Today, on our nation’s Independence Day, I was immediately drawn to the volleyball courts.  The American flags were waving, lots of people were gathering, and volleyball players were in action.  At first I wanted to capture the flags waving with the beach in the background, but then I started shooting.  My goal immediately changed and I wanted to capture a shot that showed the intensity of the play in action.  I could see that I needed to time my shot to catch the ball in play right over the net.  After a few tries, I was pretty sure I had at least one shot with the action.  Here is my resulting shot.

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The flag, the ball, the arms, and feet…and the bonus: the puffs of sand under the feet.  This image has not been edited or filtered, this is how I shot it.

Last week I was intent on capturing surfers in action during a surfing contest.  You can see my photo of Rob Machado here.  I was using my zoom lens, which makes it hard to focus and “see” the just right spot in the distance.  But I persisted and got a few nice action shots of surfers at their best.

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Leaving the beach today, we noticed some low-rider cars pulling through the beach drop off.  I started taking photos before they started showing off their hydraulics and bouncing the cars.  I was fascinated with the dance of the cars…a sort of call and response…with bobbing. popping, and even turns up on one wheel.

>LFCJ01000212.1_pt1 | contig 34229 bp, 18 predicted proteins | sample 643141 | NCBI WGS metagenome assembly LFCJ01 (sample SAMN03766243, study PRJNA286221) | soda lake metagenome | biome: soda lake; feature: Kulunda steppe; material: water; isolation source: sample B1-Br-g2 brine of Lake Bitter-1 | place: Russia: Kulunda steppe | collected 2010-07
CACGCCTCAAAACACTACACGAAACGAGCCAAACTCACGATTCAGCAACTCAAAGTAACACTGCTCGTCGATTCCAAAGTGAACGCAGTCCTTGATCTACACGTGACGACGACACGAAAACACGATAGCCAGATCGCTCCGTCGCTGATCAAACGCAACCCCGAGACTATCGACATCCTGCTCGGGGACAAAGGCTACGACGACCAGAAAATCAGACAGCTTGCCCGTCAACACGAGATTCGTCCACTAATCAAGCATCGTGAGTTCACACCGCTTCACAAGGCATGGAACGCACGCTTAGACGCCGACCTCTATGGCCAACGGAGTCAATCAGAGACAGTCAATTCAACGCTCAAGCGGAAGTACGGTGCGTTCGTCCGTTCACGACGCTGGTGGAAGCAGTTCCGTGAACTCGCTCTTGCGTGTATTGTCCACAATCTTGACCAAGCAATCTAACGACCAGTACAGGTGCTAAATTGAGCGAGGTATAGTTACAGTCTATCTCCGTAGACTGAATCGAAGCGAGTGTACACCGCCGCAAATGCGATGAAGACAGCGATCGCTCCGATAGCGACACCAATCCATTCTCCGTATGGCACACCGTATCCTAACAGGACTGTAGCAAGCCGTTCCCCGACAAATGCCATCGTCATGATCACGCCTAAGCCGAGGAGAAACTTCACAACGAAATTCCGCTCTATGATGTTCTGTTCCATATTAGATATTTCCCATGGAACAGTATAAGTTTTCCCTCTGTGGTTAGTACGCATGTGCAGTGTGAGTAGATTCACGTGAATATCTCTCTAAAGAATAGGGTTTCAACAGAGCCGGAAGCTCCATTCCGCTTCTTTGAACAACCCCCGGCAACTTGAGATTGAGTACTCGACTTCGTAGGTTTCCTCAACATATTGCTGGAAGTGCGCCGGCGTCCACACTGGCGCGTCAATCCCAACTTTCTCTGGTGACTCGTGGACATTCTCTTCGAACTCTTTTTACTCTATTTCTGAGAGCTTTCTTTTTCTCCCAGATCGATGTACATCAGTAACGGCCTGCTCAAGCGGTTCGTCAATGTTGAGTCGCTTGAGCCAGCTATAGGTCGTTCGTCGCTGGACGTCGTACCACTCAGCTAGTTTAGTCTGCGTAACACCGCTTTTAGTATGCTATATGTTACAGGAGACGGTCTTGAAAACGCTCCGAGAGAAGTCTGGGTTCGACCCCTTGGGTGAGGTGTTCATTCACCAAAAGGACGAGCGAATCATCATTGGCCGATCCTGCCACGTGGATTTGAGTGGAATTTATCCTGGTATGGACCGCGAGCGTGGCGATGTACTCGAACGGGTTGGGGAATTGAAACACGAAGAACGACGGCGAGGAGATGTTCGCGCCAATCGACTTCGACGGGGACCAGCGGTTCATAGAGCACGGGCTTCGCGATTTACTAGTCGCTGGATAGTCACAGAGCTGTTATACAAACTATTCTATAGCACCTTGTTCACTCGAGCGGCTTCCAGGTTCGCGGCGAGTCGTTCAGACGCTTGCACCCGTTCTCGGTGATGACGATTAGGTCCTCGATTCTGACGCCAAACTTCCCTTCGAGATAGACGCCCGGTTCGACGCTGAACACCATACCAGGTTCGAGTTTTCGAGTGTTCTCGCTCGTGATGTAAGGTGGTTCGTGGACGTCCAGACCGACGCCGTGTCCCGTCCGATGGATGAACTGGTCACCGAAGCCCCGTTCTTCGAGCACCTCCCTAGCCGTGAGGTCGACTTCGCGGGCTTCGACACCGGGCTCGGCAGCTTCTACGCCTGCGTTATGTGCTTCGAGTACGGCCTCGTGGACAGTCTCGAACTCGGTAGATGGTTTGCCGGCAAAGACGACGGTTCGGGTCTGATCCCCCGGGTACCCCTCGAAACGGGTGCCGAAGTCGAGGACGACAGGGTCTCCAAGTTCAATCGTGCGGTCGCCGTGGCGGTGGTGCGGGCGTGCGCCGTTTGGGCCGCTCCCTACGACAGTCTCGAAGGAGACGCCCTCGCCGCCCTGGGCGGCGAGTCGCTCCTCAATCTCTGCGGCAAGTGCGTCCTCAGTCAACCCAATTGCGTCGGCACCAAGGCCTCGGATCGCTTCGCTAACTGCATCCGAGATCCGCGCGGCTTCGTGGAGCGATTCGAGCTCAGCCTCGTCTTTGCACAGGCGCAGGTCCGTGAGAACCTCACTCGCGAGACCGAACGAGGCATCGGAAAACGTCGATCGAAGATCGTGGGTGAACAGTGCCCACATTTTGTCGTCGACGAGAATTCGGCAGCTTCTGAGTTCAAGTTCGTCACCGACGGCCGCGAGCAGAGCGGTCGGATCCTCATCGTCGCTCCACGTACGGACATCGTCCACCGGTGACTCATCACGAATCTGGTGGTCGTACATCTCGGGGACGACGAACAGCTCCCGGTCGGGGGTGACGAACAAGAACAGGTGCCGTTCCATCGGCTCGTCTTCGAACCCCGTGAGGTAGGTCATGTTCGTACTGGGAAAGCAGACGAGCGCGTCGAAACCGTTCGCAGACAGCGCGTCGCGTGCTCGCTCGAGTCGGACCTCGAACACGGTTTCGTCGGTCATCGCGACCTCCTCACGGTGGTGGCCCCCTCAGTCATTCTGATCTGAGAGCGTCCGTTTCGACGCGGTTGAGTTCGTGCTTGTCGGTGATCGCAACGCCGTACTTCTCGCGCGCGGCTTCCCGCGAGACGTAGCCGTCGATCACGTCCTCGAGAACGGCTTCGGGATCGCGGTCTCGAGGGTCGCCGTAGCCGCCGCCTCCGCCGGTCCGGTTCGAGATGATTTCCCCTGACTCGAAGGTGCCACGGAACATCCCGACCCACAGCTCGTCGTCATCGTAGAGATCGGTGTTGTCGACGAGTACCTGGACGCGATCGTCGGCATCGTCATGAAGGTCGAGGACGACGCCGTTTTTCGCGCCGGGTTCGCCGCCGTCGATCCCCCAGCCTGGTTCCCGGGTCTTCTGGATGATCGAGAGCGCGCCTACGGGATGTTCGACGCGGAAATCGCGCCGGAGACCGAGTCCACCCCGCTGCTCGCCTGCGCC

My camera gave me the time and focus to appreciate what these cars and drivers were offering.  I could see the complexity of the art of the low rider as I watched them maneuver their cars into position, “posture” with the hydraulics, and play with the crowd.

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I love that photography has a low floor, I was able to get started with very few skills and only minimal equipment.  My first several years of photos were taken with my phone camera.  But I also love that photography has a high ceiling.  As much as I learn, there is so much more to learn and reach for.  I still take photos with my phone and I also now use a Sony a6000 (a light, mirrorless, DSLR-like camera).  I take most of my photos in the automatic mode, knowing that there are also endless possibilities for manual adjustments.  Even in the automatic mode there are many choices that I make, from the focal distance to the framing and light.  I can see years of learning and improvement ahead of me.

Through my camera lens I am reminded that learners need both entry points and opportunity to stretch.  And that reminder carries over to my work as both a teacher of students and a facilitator of professional development for teachers too.  Let your learners in…and keep them interested in pushing themselves, in challenging “good enough” by reaching for possibility–not just completing assignments.  Just as I know there is no end to learning about photography…I also know there is no end to learning about teaching and learning.  And the goal of lifelong learning is not just my personal goal, but a goal I hold for all the learners I touch as well.